Remember visiting grandma’s house and walking into a kitchen overflowing with the most luscious smells you’ve ever encountered? There was always a large pot on the stovetop simmering away. And when that pot was opened at dinnertime, you found yourself face to face with a plate of the most tasty meats and vegetables you’ve ever eaten. Nobody could cook like grandma!
Not to diminish your childhood memories, but you can now cook every bit as good as grandma. Chances are, in that stovetop pot, grandma was braising. Braising is a method of cooking meats and vegetables. It is especially effective for tougher, cheaper cuts of meat such as shanks, briskets and rumps. This is a primary technique taught in culinary school. Braising is not only great for home cooked meals, it is also a method for gourmet preparations straight from New York or Hollywood. Cooking school graduates have developed some wonderful variations to the meats, liquids, vegetables and spices included in braising to create some truly elegant meals.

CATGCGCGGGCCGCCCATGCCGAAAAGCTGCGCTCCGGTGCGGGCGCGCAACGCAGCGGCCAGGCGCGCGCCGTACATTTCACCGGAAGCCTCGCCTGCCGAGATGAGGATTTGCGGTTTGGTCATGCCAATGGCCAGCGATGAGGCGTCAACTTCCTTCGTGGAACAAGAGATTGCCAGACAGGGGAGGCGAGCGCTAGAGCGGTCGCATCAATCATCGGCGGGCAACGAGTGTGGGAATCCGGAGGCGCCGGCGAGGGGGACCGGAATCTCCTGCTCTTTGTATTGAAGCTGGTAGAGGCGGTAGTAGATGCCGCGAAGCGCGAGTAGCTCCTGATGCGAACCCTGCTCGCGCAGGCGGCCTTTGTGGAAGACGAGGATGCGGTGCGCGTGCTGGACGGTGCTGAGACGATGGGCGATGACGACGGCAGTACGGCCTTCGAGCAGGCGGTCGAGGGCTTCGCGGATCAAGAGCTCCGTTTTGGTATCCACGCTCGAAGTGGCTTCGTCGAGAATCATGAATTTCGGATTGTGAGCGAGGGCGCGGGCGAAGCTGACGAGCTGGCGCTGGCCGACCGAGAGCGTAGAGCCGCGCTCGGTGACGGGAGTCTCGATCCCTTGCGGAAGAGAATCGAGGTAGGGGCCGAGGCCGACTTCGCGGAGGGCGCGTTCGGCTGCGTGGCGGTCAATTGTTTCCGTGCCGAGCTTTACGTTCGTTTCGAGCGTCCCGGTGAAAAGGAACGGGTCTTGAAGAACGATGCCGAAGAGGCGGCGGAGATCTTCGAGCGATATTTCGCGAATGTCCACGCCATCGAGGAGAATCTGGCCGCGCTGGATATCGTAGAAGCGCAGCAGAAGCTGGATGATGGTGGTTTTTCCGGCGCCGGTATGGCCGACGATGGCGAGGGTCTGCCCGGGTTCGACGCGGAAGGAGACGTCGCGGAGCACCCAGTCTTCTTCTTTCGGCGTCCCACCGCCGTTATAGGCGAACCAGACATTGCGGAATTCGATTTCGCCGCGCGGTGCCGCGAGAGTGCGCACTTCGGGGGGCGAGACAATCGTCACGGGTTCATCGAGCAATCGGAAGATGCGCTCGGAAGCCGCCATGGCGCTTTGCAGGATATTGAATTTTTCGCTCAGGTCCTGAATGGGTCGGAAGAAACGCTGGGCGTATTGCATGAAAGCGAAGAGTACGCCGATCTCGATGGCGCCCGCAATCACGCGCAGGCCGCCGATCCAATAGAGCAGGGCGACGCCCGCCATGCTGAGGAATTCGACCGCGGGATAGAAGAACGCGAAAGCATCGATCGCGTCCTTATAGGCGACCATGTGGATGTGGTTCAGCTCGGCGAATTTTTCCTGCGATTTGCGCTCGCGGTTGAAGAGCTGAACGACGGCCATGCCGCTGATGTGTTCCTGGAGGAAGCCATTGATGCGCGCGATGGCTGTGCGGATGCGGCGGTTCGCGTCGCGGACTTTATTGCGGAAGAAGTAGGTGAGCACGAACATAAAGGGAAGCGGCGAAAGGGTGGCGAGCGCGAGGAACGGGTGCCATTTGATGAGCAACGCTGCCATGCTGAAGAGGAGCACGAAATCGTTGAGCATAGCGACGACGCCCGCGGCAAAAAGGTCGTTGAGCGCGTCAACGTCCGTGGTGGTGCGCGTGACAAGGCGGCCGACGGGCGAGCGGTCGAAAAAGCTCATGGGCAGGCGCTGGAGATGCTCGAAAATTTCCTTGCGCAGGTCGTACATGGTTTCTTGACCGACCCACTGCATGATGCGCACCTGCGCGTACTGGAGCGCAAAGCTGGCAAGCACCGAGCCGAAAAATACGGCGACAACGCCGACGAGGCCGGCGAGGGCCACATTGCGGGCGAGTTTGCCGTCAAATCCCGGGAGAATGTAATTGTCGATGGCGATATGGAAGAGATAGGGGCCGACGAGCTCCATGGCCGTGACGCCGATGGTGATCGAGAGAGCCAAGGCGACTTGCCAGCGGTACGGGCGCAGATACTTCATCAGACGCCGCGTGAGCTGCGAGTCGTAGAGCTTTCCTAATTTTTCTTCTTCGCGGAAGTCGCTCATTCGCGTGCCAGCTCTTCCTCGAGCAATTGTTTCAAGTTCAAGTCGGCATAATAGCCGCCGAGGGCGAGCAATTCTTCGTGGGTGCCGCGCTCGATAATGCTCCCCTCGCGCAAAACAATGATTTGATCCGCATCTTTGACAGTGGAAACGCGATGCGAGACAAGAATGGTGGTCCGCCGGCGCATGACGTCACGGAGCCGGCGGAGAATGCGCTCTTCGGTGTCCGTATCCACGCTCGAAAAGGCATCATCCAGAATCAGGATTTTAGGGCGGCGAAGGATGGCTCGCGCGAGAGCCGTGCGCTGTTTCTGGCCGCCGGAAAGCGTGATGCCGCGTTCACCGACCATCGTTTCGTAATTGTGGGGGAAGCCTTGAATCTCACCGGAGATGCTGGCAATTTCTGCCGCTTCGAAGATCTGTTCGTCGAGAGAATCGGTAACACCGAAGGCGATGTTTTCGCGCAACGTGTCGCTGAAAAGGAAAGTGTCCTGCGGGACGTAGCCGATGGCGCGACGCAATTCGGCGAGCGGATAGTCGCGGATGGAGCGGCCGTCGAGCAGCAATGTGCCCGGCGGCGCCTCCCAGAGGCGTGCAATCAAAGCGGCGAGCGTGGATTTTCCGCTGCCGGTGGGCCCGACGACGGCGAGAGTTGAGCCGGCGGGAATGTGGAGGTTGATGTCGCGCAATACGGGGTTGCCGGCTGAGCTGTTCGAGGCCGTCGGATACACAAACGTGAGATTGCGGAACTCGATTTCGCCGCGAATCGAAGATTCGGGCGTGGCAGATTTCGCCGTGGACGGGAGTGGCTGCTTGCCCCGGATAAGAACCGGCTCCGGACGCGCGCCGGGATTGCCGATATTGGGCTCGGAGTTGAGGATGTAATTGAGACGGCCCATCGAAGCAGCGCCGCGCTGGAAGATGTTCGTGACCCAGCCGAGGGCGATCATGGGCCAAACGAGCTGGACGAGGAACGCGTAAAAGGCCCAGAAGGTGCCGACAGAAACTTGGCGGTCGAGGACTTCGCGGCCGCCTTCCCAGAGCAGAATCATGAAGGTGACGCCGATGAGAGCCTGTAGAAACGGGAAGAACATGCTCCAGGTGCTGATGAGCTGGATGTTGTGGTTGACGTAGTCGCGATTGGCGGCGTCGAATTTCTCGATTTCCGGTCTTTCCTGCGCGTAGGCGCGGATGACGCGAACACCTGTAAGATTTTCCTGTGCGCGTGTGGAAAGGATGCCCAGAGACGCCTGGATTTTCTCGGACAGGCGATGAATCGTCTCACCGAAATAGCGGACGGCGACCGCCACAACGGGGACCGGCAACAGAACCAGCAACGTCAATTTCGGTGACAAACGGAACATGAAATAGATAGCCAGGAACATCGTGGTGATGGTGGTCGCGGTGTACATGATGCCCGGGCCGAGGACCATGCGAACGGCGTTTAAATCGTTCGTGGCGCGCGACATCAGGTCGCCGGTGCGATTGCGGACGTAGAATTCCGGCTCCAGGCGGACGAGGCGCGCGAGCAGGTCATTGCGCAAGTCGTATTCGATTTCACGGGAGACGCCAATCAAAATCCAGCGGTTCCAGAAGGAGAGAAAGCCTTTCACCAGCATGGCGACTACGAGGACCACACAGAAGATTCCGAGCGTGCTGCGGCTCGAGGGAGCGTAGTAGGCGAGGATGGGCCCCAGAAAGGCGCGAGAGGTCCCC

Regardless of what you include in your pot, one thing is certain. Because braising involves cooking in liquid for longer periods of time, your house is sure to be filled with the most delightful aromas, and your meat will be fork-tender… just like grandma’s.
In culinary arts school, professional chefs learn to start the braising process by searing the meat in hot oil. The reason for this is twofold. First, searing seals the meat (trapping the juices inside) so the meat doesn’t become dry when cooked. Second, searing your meat before braising brings out a lot of flavor. The caramelization of the meat on the bottom of the pan gives an extra layer of rich essence to the recipe.
Once the meat has seared and is browned on all sides, remove it … [Read More]